Classical economics emerged in the 18th century and dominated economic thinking until the early 20th century.

Adam Smith is considered the father of classical economics and his book, The Wealth of Nations, is a seminal work in the field.

Classical economists believed in the concept of the invisible hand, which suggests that the market will naturally regulate itself without government intervention.

Laissez-faire is a key concept in classical economics, which advocates for minimal government intervention in the economy.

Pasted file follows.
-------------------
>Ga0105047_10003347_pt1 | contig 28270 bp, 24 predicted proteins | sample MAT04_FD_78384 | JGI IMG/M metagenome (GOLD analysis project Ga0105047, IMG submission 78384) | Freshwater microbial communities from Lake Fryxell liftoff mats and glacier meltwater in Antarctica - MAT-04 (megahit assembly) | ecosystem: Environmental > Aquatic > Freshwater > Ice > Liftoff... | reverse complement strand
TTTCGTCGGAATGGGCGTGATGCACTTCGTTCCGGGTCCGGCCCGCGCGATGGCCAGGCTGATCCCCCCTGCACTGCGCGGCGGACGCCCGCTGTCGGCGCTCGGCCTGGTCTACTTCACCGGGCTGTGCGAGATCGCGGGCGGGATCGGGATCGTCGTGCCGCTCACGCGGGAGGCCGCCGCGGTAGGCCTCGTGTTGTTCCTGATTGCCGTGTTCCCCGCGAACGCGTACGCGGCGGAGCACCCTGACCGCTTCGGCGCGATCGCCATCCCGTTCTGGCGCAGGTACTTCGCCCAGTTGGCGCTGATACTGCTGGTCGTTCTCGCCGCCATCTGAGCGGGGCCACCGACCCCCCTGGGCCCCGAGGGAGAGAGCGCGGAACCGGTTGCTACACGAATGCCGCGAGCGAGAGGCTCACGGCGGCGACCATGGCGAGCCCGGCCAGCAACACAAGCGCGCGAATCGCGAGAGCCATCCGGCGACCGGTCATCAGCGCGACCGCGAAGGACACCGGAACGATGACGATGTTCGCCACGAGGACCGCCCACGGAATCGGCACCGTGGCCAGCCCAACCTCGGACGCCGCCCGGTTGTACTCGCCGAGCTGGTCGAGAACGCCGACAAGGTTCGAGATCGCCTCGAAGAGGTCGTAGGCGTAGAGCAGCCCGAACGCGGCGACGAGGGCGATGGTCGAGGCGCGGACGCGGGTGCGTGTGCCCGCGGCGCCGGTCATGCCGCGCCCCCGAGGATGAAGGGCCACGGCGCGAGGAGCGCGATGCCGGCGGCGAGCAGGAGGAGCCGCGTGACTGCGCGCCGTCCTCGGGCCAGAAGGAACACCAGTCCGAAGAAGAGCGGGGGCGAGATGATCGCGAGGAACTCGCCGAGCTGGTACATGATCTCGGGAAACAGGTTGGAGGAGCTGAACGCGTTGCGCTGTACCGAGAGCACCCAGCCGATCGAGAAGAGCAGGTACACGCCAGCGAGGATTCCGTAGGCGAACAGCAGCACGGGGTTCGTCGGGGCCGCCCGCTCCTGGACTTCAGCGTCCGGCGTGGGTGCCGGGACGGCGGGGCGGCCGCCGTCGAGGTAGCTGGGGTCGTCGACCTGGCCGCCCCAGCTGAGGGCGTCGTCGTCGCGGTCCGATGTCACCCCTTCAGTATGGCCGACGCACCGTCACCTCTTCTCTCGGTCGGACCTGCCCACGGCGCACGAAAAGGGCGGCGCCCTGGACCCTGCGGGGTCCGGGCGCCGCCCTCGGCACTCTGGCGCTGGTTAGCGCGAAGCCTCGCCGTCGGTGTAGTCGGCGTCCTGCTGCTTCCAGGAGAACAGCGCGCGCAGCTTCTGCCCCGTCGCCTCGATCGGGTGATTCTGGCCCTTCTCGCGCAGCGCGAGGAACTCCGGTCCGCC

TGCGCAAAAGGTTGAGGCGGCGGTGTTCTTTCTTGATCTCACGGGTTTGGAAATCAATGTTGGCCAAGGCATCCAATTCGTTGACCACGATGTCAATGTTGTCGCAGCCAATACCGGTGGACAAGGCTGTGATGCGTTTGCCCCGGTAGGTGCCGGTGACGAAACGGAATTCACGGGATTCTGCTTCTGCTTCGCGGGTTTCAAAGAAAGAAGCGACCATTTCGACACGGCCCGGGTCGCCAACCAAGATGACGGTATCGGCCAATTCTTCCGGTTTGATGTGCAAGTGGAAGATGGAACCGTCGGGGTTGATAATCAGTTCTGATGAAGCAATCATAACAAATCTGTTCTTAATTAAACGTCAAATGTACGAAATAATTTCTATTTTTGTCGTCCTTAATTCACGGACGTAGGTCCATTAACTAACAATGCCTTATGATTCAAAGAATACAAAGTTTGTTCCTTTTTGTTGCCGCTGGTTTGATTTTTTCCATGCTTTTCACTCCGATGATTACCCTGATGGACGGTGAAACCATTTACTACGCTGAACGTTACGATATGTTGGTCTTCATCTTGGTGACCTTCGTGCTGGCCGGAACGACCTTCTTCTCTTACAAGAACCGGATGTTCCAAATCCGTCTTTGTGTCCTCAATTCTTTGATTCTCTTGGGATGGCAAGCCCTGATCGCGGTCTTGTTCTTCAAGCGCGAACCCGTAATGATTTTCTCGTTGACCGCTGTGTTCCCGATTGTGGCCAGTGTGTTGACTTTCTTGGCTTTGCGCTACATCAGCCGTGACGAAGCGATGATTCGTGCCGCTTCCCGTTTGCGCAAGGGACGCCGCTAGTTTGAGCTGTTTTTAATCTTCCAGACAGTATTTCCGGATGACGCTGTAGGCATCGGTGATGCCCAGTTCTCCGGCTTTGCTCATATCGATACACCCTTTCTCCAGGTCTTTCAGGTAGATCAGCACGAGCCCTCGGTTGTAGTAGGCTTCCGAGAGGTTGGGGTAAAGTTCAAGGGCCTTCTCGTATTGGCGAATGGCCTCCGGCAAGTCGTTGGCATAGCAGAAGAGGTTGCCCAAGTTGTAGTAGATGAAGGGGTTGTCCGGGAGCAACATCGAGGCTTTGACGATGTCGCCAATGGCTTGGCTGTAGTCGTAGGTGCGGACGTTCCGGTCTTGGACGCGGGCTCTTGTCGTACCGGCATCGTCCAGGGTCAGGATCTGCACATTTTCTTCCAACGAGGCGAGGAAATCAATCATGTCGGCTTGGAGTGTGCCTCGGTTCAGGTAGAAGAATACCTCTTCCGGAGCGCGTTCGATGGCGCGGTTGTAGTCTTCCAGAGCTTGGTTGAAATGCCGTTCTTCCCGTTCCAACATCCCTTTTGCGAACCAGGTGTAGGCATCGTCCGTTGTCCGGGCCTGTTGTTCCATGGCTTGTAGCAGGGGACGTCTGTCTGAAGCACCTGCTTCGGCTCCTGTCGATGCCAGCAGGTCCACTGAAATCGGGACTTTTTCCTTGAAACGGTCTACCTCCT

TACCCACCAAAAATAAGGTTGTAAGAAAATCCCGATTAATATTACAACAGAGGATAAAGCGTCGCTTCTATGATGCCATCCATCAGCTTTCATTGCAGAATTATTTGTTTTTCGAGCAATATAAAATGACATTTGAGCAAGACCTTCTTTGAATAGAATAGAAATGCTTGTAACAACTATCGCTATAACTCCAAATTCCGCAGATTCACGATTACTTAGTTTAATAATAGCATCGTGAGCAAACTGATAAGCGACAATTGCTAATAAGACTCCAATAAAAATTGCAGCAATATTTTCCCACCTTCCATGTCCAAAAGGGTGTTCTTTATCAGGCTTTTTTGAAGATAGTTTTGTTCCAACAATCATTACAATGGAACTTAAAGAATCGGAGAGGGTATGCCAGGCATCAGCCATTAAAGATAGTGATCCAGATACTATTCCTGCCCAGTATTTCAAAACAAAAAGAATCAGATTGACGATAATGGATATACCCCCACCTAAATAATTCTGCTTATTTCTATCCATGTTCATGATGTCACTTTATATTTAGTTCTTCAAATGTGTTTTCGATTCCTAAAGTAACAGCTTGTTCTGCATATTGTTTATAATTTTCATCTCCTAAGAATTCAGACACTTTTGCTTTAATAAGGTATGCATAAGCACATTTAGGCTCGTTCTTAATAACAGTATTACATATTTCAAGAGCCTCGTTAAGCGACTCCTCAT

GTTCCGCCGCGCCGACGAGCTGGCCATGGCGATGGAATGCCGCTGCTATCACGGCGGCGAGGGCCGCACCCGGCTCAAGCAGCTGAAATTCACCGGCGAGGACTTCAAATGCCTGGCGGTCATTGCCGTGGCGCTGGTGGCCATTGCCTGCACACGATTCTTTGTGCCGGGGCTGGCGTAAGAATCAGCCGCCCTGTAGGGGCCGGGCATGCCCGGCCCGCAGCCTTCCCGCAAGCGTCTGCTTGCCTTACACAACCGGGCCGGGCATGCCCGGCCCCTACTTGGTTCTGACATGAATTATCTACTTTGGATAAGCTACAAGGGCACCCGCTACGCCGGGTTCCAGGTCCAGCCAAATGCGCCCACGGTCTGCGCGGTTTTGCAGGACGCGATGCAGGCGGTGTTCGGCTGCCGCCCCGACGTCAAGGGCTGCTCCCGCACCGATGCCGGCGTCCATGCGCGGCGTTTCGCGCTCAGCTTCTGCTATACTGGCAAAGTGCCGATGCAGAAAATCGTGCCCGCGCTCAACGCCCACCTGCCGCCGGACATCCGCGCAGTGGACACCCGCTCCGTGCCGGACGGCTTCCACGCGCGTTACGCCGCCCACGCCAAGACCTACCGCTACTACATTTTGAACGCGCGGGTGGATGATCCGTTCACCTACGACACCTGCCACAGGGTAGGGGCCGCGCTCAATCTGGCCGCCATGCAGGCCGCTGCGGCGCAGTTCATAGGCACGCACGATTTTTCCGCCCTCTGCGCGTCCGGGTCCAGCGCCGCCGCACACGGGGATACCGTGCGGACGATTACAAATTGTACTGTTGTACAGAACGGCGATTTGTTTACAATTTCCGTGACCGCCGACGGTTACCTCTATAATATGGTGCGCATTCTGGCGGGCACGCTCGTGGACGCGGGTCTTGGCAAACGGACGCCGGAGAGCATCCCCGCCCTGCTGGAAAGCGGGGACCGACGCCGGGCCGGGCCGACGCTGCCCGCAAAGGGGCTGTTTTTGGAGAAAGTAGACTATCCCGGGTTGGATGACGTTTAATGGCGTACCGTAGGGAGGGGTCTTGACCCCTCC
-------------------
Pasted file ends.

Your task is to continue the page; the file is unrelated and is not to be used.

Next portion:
Classical economics is based on the principles of supply and demand, which dictate the prices of goods and services in a free market.

Classical economists believed that the free market was the most efficient way to allocate resources and create wealth.

The ideas of classical economics continue to influence modern economic thought, particularly in the areas of free market economics and neoliberalism.